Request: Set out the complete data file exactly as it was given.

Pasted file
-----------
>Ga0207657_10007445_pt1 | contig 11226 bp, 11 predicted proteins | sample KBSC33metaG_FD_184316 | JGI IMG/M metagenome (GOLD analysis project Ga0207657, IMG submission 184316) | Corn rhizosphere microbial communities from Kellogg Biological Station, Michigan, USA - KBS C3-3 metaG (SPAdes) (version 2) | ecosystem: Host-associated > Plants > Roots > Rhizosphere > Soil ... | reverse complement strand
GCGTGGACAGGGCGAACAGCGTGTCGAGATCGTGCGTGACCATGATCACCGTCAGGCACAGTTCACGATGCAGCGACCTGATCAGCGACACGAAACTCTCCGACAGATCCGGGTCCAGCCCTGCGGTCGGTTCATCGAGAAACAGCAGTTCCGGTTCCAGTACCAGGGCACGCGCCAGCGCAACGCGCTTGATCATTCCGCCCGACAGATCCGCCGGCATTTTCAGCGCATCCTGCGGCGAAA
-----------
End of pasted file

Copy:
>Ga0207657_10007445_pt1 | contig 11226 bp, 11 predicted proteins | sample KBSC33metaG_FD_184316 | JGI IMG/M metagenome (GOLD analysis project Ga0207657, IMG submission 184316) | Corn rhizosphere microbial communities from Kellogg Biological Station, Michigan, USA - KBS C3-3 metaG (SPAdes) (version 2) | ecosystem: Host-associated > Plants > Roots > Rhizosphere > Soil ... | reverse complement strand
GCGTGGACAGGGCGAACAGCGTGTCGAGATCGTGCGTGACCATGATCACCGTCAGGCACAGTTCACGATGCAGCGACCTGATCAGCGACACGAAACTCTCCGACAGATCCGGGTCCAGCCCTGCGGTCGGTTCATCGAGAAACAGCAGTTCCGGTTCCAGTACCAGGGCACGCGCCAGCGCAACGCGCTTGATCATTCCGCCCGACAGATCCGCCGGCATTTTCAGCGCATCCTGCGGCGAAA